Where are you on road to recovery? What does the choice to separate feel like? Does it feel like a necessary, but difficult choice? Does it feel like a weight has been taken off your shoulders now that your unhappiness is in the open? Are you feeling overwhelmed or paralyzed by the decisions that have to be made? Do you feel like a failure as a parent, intimate partner and provider? Are you surprised by your partner’s reaction? How did the children react to the news? Did each child react very differently and as such display different parenting issues? Are your extended family and friends supportive or judgmental? The questions about personal recovery are never-ending, but important.
A Personal Story
I thought that I was prepared for the separation. My children’s mother and I had a civil conversation about the separating process and how we would tell our parents and friends in a no-fault explanation. I had agreed (for no reason other than caretaking) to leave the matrimonial home for a room in a friend’s parents’ home.
As soon as I started the 30-minute drive to my new place, I became desperate, lonely and overwhelmed with grief and loss.
I would describe myself normally as a rock, but the next day as I drove past a swamp on my left it took everything not to swerve off the road. It was the first time in my life that I had such dark thoughts. That troubled moment has remained in my memory for 30 years.
Separating and separating by leaving your children and family home is an experience that we are ill prepared for no matter our gender or our position on separating.
I offer this anecdote because it is a common experience.
It is important that a plan is in place for future, sharing/spending time with your children before leaving the home. DO NOT ASSUME that it will all be worked out . . . eventually. Recovery is more difficult for a parent who is not seeing or assured that they will be with their children on a predictable, regular schedule, sooner than later. Consider a mediator or another suitable professional to work out an interim parenting plan prior to anyone leaving the family home, if possible.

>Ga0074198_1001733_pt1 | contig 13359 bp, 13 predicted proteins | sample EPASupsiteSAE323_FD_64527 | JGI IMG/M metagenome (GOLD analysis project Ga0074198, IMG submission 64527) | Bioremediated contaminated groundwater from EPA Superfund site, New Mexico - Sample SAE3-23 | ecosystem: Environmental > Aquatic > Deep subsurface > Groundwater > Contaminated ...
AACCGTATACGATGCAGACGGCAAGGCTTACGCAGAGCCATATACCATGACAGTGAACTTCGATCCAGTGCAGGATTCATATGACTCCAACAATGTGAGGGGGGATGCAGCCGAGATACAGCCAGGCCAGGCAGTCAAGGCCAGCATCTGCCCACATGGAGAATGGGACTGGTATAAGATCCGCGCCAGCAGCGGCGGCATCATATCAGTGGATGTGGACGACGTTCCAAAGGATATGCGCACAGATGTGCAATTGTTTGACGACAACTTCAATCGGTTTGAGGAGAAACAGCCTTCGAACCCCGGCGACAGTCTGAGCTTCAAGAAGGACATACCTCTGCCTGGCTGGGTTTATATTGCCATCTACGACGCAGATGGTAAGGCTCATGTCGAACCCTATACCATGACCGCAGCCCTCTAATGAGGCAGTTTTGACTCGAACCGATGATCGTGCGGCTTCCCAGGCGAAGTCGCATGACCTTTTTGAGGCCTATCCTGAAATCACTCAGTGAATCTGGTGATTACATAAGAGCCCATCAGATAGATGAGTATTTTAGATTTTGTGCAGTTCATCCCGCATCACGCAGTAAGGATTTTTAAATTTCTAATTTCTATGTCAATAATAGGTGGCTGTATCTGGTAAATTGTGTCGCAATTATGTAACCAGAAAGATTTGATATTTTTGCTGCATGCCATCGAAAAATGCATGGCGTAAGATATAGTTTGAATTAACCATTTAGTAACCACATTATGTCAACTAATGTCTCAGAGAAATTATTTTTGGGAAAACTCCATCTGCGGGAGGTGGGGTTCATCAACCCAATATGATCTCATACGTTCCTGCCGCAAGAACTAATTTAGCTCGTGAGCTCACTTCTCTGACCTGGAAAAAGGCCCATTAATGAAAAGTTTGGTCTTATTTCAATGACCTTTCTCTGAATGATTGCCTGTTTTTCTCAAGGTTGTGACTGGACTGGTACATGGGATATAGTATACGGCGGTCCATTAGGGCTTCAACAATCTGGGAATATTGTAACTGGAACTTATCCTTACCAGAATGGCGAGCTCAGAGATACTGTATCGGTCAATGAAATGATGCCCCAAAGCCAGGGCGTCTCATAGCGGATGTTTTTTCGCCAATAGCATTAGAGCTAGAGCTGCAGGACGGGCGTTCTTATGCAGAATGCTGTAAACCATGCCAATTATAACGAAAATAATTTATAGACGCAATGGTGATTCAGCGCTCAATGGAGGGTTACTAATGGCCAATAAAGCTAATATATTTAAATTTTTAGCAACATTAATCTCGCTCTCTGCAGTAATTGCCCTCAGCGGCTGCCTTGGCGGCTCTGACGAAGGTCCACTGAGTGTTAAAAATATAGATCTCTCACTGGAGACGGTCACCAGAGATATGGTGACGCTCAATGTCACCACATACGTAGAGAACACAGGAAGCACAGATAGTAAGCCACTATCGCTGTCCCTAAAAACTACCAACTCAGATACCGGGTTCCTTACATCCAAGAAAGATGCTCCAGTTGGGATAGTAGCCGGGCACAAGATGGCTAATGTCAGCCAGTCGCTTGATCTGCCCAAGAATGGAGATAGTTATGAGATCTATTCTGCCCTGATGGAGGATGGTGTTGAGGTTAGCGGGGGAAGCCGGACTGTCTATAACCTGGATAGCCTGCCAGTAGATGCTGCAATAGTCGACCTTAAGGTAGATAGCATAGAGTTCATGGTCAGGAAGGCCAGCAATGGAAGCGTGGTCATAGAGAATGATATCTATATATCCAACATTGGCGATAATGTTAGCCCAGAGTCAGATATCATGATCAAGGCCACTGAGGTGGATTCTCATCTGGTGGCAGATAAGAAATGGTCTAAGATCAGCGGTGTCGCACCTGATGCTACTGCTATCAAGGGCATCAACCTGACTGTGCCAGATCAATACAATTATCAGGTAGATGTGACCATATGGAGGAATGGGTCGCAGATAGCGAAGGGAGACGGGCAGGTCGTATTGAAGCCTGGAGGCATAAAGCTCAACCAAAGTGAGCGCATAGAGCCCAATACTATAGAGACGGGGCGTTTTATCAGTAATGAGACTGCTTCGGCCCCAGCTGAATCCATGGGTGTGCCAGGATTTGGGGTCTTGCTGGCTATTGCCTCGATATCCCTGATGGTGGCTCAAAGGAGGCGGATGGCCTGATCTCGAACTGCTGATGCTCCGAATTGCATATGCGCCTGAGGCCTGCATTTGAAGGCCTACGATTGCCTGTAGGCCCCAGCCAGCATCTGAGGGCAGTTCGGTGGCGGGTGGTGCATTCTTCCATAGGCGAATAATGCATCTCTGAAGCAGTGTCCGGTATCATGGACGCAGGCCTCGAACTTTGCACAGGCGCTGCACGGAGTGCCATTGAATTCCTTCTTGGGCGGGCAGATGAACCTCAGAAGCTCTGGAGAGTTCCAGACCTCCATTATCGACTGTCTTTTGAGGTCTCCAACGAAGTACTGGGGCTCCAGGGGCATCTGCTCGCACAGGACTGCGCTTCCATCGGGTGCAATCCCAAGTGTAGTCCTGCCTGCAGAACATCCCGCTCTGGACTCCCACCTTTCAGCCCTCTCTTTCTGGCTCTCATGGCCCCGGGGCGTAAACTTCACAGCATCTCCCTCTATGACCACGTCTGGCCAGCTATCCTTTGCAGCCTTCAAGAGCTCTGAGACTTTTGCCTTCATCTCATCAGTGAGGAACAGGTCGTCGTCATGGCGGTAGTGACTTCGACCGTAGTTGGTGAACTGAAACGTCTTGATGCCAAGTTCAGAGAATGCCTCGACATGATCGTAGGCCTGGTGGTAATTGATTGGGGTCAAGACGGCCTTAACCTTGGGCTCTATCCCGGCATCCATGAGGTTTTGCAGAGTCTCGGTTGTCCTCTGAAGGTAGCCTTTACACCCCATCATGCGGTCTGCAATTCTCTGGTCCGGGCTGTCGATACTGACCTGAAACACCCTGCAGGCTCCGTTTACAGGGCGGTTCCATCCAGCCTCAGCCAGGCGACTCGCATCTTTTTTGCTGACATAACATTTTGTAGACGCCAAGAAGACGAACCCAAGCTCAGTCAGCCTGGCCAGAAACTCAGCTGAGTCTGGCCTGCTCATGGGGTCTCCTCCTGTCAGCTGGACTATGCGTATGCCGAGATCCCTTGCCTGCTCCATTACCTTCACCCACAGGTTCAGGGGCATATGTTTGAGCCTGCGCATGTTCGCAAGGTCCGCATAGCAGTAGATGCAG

In this site’s resources there are readings that may meet where you are in the separating process. Dealing with the different stages of grief—similar to the death of a loved one—may be the best starting point. Many authors focus on the journey that most separated parents go through in some way.
Your resilience is perhaps the most important gift that you can showcase to your children. Resilience will serve you well. Included in the readings are research on the prevalence of depression for fathers and mothers going through a separation. Remember, for many parents the separation often follows many months, even years, of feeling low or worse. Many parents experience what is called situational depression depression directly triggered by the separation and the many negative outcomes that are directly related.
The most significant of these outcomes are almost always connected to the challenges faced in every important relationship.
Included among our resources are book recommendations and personal stories that our 600+ clients found to be supportive in their journey to personal survival and even family renewal. Please take time to consider the resources on mental health and depression, as these things can have direct consequences upon your children and your workplace. Many of the resources available on this site are intended to inspire or to awaken us to the changes taking place in every intimate, family relationship. There is going to be a great deal on your plate for some time, and many will be parenting or relationship problems you have never before encountered. Support groups or educational seminars may provide similar understanding and a sense of comradery with fellow travelers on this journey of separation.
Books and resources can provide an understanding of what was going on in the chaos of your family’s life. I considered those books I encountered in my own journey to be lifesaving, for they provided insight that cut through the chaos and restored some form of equilibrium. I found comfort in learning that those things that were happening in my life had happened to many others. It didn’t always solve the specific issues, but it removed doubt about my own sanity and what I was facing going forward. That was very important!